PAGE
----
Democrats want to talk not gawk during visit

PUBLISHED : Thursday, 22 September, 2005, 12:00am
UPDATED : Thursday, 22 September, 2005, 12:00am

Party chief Lee Wing-tat says meetings, not sightseeing, should be the priority

Democratic Party legislators may boycott sightseeing activities during their trip to the Pearl River Delta region this weekend if a formal meeting with senior Guangdong officials cannot be arranged, party chairman Lee Wing-tat warned.

But other members of the party said it was acceptable to take part in protocol events, such as a cruise on the Pearl River, if informal contacts can be made with officials.

The trip is the first chance since 1989 for many democrats to visit cities such as Shenzhen, Dongguan, Guangzhou and Zhongshan. Beijing barred them from crossing the border in the wake of the Tiananmen crackdown.

It is understood that Guangdong Communist Party Secretary Zhang Dejiang and Guangdong Governor Huang Huahua will meet legislators on Sunday, during which various party leaders are likely to speak.

They will then join other provincial officials at a dinner, followed by the river cruise, as part of the plan to give them a first-hand look at life in Guangzhou. In addition to visits to infrastructural projects in the Pearl River Delta region, the legislators are expected to visit cultural and historical sites.

Gao Siren, director of the central government's liaison office, said the trip would provide the opportunity for legislators to better understand the mainland. But Mr Lee was concerned a detailed meeting with Mr Zhang looked unlikely. The pro-democracy camp had earlier requested discussions on nine major topics, including food safety and economic integration.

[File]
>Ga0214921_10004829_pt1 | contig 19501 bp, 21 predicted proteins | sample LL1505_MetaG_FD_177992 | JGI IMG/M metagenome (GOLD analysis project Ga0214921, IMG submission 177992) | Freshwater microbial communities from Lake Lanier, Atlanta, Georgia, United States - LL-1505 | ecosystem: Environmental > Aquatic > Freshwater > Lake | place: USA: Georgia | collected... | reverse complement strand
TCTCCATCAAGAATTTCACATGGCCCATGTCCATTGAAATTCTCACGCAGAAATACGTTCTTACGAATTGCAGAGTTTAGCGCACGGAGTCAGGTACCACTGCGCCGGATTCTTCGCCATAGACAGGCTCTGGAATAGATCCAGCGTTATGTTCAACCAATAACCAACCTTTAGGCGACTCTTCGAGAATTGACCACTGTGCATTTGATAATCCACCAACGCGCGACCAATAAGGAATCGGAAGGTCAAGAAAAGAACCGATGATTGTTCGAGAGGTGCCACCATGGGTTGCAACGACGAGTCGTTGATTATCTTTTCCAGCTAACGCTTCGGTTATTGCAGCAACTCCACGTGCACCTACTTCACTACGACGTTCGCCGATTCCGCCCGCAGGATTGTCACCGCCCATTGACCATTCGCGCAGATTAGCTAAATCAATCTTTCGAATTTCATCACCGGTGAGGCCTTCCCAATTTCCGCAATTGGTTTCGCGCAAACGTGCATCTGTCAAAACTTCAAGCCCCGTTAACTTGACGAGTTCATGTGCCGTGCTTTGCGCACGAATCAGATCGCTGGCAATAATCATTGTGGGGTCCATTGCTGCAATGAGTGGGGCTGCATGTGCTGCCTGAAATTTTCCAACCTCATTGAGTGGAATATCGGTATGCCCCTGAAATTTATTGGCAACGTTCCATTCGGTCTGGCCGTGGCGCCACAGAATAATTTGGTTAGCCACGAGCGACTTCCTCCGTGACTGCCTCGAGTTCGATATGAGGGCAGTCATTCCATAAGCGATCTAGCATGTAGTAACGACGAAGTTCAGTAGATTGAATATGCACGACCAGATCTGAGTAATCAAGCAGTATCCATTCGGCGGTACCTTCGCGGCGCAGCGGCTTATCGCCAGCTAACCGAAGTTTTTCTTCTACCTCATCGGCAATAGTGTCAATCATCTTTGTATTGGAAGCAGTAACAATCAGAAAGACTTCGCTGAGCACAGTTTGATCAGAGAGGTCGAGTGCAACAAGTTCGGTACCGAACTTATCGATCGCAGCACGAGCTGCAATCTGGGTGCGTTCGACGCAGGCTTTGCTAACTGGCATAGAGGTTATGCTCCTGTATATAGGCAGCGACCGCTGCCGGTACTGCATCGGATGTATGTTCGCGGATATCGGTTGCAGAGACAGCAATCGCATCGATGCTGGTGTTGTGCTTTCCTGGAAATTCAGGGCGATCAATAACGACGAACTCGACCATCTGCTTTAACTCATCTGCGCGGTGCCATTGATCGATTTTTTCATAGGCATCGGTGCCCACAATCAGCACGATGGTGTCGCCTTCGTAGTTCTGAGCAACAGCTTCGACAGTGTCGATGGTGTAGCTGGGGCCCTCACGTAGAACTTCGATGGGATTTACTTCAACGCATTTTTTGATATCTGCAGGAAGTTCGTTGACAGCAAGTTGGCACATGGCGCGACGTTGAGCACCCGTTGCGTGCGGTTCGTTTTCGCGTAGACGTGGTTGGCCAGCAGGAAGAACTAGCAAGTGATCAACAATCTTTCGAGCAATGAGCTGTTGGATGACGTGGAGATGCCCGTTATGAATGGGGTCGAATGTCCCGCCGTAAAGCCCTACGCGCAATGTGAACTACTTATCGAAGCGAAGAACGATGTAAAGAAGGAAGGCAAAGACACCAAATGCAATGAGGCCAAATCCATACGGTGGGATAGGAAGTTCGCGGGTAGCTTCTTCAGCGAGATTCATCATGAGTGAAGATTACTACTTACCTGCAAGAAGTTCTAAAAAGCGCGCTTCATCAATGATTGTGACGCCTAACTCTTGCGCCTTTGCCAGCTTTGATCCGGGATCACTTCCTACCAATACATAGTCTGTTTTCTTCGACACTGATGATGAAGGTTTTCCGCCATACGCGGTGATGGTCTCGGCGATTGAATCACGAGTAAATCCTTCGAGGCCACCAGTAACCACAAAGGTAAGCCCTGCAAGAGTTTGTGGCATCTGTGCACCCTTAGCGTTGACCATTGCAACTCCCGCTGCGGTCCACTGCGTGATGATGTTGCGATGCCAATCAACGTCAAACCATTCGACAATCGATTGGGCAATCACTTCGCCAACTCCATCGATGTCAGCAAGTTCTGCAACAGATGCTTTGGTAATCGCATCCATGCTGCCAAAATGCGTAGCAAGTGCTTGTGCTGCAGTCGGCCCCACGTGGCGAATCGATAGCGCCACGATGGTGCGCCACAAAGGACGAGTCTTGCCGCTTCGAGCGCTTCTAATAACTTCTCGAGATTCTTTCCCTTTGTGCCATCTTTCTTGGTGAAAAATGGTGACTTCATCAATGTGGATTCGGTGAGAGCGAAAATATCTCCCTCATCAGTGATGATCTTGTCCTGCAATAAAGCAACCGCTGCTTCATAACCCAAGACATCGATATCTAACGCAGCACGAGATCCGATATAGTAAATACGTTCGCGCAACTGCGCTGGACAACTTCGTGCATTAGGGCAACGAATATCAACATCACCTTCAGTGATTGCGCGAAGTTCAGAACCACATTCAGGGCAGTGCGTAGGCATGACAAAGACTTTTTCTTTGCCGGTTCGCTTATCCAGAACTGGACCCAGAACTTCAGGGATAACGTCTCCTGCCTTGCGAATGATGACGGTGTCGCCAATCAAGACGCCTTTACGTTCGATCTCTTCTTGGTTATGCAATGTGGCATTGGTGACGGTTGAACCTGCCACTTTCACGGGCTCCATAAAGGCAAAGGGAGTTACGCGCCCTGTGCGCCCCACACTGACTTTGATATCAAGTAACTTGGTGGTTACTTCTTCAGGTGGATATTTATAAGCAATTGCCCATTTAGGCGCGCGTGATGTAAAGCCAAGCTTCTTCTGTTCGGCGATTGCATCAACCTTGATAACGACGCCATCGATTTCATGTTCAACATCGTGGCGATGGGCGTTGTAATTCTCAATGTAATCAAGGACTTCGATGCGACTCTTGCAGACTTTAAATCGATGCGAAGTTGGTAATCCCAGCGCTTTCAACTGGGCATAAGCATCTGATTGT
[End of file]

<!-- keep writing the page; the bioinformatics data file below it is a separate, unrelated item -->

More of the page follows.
'We need to sit down and discuss things in detail, and I don't want a repeat of Zeng Qinghong's visit where we didn't even have the chance to shake hands,' he said, referring to the vice-president's visit to Hong Kong earlier this month.

'If they say the schedule is too tight for meetings, we may not go to any sightseeing activities. After all, we are not on a sightseeing tour.'

But fellow Democrat Sin Chung-kai said they could submit their views in writing. 'There are many ways to communicate and we can discuss the issues with mainland [representatives] over a drink on the boat,' he said.

Ronny Tong Ka-wah, a pro-democracy legislator of the Article 45 Concern Group, said: 'I think this is the start of a healthy relationship, although more dialogue with officials like Mr Zhang would make the trip more fruitful.'

Anthony Cheung Bing-leung, a City University professor of public administration, said they should 'play Beijing's game by its rules' by building political ties through economic discussions.

Meanwhile, the Hong Kong Journalists Association said it strongly opposed the mainland's 'selective and unfair' treatment of some media organisations. The statement came after Apple Daily and Radio Free Asia were reportedly denied the opportunity to cover the legislators' visit.